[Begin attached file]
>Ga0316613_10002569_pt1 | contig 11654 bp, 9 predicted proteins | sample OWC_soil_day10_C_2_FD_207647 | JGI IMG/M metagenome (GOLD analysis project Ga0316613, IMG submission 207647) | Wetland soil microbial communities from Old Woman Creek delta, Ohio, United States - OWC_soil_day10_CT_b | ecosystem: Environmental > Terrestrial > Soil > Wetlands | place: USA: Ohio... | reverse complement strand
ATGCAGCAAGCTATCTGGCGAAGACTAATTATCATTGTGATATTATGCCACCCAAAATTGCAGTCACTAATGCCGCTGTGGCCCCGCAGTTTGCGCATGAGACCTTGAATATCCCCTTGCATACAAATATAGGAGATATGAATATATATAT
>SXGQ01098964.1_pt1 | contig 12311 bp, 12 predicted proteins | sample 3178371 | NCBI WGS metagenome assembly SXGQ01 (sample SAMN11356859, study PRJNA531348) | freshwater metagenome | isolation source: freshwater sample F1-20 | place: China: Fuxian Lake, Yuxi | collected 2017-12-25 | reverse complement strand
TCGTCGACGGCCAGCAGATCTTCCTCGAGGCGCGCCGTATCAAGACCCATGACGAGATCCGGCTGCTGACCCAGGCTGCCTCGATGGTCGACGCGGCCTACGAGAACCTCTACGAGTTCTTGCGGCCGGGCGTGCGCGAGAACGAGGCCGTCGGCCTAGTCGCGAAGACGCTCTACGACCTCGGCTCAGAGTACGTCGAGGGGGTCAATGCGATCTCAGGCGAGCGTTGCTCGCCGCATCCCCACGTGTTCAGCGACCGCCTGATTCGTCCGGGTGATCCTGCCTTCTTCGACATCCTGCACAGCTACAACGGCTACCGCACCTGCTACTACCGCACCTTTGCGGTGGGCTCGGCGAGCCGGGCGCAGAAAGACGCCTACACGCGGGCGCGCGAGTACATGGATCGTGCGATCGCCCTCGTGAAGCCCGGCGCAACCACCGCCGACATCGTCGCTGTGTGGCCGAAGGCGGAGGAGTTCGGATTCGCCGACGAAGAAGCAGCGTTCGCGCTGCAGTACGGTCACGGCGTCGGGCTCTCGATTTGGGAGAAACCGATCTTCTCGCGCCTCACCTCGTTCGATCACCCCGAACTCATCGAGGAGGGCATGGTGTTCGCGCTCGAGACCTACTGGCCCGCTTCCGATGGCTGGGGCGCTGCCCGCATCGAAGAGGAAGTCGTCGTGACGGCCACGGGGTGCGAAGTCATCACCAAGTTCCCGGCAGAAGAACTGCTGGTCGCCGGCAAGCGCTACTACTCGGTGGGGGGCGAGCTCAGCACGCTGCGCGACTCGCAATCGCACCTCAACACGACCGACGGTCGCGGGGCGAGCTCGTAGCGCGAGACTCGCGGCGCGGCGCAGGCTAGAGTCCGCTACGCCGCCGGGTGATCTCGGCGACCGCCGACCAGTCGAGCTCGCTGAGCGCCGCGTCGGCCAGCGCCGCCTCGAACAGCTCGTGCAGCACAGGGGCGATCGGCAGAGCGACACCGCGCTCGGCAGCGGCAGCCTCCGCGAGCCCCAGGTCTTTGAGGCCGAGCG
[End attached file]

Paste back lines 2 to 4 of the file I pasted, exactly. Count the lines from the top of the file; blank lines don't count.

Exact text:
ATGCAGCAAGCTATCTGGCGAAGACTAATTATCATTGTGATATTATGCCACCCAAAATTGCAGTCACTAATGCCGCTGTGGCCCCGCAGTTTGCGCATGAGACCTTGAATATCCCCTTGCATACAAATATAGGAGATATGAATATATATAT
>SXGQ01098964.1_pt1 | contig 12311 bp, 12 predicted proteins | sample 3178371 | NCBI WGS metagenome assembly SXGQ01 (sample SAMN11356859, study PRJNA531348) | freshwater metagenome | isolation source: freshwater sample F1-20 | place: China: Fuxian Lake, Yuxi | collected 2017-12-25 | reverse complement strand
TCGTCGACGGCCAGCAGATCTTCCTCGAGGCGCGCCGTATCAAGACCCATGACGAGATCCGGCTGCTGACCCAGGCTGCCTCGATGGTCGACGCGGCCTACGAGAACCTCTACGAGTTCTTGCGGCCGGGCGTGCGCGAGAACGAGGCCGTCGGCCTAGTCGCGAAGACGCTCTACGACCTCGGCTCAGAGTACGTCGAGGGGGTCAATGCGATCTCAGGCGAGCGTTGCTCGCCGCATCCCCACGTGTTCAGCGACCGCCTGATTCGTCCGGGTGATCCTGCCTTCTTCGACATCCTGCACAGCTACAACGGCTACCGCACCTGCTACTACCGCACCTTTGCGGTGGGCTCGGCGAGCCGGGCGCAGAAAGACGCCTACACGCGGGCGCGCGAGTACATGGATCGTGCGATCGCCCTCGTGAAGCCCGGCGCAACCACCGCCGACATCGTCGCTGTGTGGCCGAAGGCGGAGGAGTTCGGATTCGCCGACGAAGAAGCAGCGTTCGCGCTGCAGTACGGTCACGGCGTCGGGCTCTCGATTTGGGAGAAACCGATCTTCTCGCGCCTCACCTCGTTCGATCACCCCGAACTCATCGAGGAGGGCATGGTGTTCGCGCTCGAGACCTACTGGCCCGCTTCCGATGGCTGGGGCGCTGCCCGCATCGAAGAGGAAGTCGTCGTGACGGCCACGGGGTGCGAAGTCATCACCAAGTTCCCGGCAGAAGAACTGCTGGTCGCCGGCAAGCGCTACTACTCGGTGGGGGGCGAGCTCAGCACGCTGCGCGACTCGCAATCGCACCTCAACACGACCGACGGTCGCGGGGCGAGCTCGTAGCGCGAGACTCGCGGCGCGGCGCAGGCTAGAGTCCGCTACGCCGCCGGGTGATCTCGGCGACCGCCGACCAGTCGAGCTCGCTGAGCGCCGCGTCGGCCAGCGCCGCCTCGAACAGCTCGTGCAGCACAGGGGCGATCGGCAGAGCGACACCGCGCTCGGCAGCGGCAGCCTCCGCGAGCCCCAGGTCTTTGAGGCCGAGCG